There are four types of cloud-to-ground lightning. These include staccato, forked, ribbon, and bead lightning, all of which can provide a unique intensity to our images. ‘Staccato’ lightning is a strike which is a short-duration stroke that often appears as a single very bright flash and often has considerable branching. ‘Forked’ lightning is cloud-to-ground lightning that exhibits branching of its path. ‘Ribbon’ lightning occurs in thunderstorms with high crosswinds and multiple strokes. The wind blows each successive stroke slightly to one side of the previous stroke, which causes a ribbon appearance. And finally, ‘Bead’ lightning appears to break up into a string of short, bright sections. This one is relatively rare.
Images of strikes are all well and nice and can be quite rewarding, but when combined with an interesting landscape element, the photograph will stand out as an artistic piece capturing one of nature’s most dynamic and dramatic forces with quality compositional elements. This is why Backcountry Journeys has chosen the desert southwest to host its Southwest Monsoon: Grand Canyon Country tour. This landscape photography-oriented expedition will put you and your lens in front of some of the most iconic and spectacular locations in the world at a time when thunderstorms are sure to be firing off with regularity.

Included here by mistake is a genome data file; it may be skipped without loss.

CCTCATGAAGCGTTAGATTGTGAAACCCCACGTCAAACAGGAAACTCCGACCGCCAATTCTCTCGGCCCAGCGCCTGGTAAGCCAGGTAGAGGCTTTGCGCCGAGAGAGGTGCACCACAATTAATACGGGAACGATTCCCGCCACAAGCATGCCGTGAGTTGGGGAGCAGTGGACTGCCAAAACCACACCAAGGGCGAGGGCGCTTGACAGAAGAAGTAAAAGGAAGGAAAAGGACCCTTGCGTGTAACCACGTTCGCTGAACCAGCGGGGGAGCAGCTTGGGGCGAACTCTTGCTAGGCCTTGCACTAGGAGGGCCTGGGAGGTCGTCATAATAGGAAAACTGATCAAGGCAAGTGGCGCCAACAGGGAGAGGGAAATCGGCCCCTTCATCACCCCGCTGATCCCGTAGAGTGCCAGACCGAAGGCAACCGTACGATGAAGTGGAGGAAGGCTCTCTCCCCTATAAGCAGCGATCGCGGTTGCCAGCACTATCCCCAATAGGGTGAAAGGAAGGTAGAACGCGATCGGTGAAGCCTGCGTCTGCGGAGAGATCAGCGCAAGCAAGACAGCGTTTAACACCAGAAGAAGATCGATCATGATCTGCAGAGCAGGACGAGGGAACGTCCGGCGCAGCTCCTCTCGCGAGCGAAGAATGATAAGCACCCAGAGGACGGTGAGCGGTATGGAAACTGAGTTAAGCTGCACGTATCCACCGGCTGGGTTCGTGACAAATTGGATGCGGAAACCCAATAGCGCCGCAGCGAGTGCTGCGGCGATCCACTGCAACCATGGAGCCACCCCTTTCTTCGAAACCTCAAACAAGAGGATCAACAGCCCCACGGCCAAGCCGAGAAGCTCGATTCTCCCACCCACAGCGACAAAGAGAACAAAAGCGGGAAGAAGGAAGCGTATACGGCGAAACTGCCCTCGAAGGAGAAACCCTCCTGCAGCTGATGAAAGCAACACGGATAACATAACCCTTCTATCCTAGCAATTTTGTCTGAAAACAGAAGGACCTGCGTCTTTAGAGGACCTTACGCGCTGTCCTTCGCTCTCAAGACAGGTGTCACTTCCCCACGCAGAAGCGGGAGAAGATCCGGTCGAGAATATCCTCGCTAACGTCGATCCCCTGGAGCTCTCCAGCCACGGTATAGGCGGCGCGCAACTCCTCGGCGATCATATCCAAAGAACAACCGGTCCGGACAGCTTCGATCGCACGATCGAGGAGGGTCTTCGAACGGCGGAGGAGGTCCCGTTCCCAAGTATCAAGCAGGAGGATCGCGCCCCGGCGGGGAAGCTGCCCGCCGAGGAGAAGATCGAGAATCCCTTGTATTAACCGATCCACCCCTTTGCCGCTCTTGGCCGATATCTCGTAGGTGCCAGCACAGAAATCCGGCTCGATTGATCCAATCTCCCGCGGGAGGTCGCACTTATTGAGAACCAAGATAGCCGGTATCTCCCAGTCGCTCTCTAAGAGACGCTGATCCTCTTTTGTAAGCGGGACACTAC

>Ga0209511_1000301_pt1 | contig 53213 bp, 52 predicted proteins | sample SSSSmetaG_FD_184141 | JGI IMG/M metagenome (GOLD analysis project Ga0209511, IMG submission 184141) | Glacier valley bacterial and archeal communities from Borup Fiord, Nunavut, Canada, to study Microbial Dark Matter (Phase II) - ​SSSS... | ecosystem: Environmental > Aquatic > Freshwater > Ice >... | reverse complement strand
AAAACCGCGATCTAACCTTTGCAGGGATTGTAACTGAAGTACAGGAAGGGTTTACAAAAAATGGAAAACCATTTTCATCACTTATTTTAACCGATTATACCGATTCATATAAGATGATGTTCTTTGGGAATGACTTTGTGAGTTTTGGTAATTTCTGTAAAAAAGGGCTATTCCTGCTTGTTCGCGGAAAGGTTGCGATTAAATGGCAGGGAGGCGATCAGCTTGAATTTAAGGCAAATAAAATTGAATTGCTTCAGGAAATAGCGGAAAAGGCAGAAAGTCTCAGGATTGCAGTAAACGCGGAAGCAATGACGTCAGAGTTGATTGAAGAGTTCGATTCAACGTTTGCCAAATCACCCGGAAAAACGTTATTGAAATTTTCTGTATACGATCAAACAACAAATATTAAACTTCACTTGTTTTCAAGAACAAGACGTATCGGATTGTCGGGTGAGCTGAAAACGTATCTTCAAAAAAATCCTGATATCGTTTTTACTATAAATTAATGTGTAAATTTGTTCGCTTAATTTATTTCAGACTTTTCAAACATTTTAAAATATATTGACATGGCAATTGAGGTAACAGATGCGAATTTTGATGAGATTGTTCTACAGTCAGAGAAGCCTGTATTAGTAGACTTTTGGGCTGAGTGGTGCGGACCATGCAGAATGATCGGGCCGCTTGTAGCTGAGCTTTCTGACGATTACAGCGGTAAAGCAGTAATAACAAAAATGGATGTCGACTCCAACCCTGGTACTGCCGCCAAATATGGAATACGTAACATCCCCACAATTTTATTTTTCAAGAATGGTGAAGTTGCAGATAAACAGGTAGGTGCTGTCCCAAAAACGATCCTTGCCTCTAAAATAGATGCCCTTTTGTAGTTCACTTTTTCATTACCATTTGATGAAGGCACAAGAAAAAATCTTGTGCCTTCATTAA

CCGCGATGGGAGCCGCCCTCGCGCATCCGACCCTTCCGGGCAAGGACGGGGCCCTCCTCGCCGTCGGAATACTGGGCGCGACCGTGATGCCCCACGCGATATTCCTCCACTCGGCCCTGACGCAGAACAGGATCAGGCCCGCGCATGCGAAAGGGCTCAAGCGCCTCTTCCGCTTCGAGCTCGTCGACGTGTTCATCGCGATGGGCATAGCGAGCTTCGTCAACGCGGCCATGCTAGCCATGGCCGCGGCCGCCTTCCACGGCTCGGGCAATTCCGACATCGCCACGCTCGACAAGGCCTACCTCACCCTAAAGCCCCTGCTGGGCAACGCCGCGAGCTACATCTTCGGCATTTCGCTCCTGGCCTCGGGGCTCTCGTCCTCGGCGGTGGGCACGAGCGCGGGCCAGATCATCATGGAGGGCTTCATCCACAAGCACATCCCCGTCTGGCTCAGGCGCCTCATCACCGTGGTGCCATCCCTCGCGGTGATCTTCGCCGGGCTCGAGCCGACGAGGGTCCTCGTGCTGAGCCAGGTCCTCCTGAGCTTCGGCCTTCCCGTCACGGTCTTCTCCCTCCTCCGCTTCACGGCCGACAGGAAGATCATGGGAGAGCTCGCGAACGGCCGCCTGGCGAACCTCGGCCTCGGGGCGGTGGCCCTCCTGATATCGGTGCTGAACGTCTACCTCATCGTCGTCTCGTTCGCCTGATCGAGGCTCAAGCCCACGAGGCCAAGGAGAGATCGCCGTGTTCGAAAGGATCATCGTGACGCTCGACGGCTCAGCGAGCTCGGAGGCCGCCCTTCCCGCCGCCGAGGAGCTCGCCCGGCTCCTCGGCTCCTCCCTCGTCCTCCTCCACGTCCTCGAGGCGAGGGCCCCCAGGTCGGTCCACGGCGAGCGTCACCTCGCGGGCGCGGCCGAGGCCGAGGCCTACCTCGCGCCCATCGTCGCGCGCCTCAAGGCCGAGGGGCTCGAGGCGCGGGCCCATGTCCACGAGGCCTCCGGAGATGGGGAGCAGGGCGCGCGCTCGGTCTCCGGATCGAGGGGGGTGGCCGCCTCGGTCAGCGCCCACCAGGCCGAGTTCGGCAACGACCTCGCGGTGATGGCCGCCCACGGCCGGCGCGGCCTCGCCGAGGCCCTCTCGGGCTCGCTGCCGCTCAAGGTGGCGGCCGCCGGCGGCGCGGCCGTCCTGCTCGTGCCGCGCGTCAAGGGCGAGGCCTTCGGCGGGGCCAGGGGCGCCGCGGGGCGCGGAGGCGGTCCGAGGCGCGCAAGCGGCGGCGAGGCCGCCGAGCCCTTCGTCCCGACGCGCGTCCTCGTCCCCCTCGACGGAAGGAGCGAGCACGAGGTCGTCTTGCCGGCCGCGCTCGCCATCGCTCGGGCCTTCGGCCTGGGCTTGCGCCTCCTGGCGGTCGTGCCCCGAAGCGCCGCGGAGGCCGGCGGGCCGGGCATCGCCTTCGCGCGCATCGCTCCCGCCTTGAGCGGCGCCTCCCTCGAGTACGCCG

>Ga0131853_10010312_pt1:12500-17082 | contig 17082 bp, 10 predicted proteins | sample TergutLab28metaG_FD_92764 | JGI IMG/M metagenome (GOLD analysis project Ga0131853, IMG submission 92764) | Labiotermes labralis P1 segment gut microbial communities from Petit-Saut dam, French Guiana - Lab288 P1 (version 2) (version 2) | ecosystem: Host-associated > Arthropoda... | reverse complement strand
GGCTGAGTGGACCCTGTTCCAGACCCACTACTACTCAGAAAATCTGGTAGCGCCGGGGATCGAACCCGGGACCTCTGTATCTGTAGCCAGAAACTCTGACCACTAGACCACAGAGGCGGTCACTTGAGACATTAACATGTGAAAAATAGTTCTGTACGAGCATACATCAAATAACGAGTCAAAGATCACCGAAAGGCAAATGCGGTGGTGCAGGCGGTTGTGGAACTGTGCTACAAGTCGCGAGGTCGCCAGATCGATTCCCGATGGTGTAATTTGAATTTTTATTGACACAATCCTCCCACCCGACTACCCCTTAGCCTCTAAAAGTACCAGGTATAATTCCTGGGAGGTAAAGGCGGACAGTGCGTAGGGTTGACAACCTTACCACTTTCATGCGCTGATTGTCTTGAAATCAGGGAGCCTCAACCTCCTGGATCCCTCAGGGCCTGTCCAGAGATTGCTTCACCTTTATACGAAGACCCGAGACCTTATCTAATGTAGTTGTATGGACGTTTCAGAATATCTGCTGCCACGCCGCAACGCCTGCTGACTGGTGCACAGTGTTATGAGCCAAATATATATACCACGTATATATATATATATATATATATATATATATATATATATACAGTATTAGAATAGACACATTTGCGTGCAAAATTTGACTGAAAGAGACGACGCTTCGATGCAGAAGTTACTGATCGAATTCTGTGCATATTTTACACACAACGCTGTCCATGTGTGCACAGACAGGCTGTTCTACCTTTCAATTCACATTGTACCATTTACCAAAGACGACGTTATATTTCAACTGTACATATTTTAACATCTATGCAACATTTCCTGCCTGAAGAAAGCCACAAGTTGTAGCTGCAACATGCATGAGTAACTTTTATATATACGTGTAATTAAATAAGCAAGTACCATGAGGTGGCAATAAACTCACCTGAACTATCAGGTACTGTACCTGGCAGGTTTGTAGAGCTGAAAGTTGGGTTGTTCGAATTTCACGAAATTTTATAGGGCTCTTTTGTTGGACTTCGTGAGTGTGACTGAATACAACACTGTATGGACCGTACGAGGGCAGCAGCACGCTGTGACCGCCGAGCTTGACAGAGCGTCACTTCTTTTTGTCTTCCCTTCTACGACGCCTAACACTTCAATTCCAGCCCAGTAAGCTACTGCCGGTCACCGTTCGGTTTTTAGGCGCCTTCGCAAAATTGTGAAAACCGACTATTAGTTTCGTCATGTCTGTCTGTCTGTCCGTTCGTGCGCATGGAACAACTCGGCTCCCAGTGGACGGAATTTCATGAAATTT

Each day thunderstorms build towering cumulus clouds as they build, eventually bursting, sending sweeping rains, wind, and dust across the desert floor. These storms typically have high bases which can create long and forking bolts of lightning to occur.
For photographers, these storms are truly the best in the world. The Grand Canyon’s North Rim, where we’ll spend two nights and photograph from a variety of viewpoints, is one of the more spectacular places on earth. From here storms will be visible from a hundred miles away as they cross the desert landscape.
Additionally, Monument Valley, Horseshoe Bend, and Lake Powell are some of the Southwest’s most famous and beautiful landscapes on their own. When paired with lightning, they become haunting and dramatic images. A trip of a lifetime awaits you, under stormy skies out in the desert southwest.
Kenton Krueger has spent the past several years guiding backpackers, hikers, and photographers into the wild places of the American West such as Grand Canyon, Yellowstone, Yosemite, Glacier, Katmai, Zion, Bryce Canyon, Arches, Canyonlands National Parks, as well as internationally in Costa Rica & Brazil. In addition to backpacking and camping, his adventures include rock climbing, exploring the slot canyons of southern Utah, mountain biking, and bagging 14ers in Colorado’s San Juan Mountain Mountain Range. Kenton is a trail runner, former pilot, and spent roughly five years writing and photographing for the award-winning Omaha World-Herald newspaper, out of his hometown, Omaha, Nebraska. Kenton looks forward to utilizing his years of trip leading and guiding experience, combined with his passion and experience behind the lens, to provide memorable and unforgettable experiences at the wild places we will visit together.
Don’t miss the next session of BCJ Live!
Managing Your Photo Library
with Russell Graves
Thursday, December 9th, 2021
11 am – 12 pm Mountain Time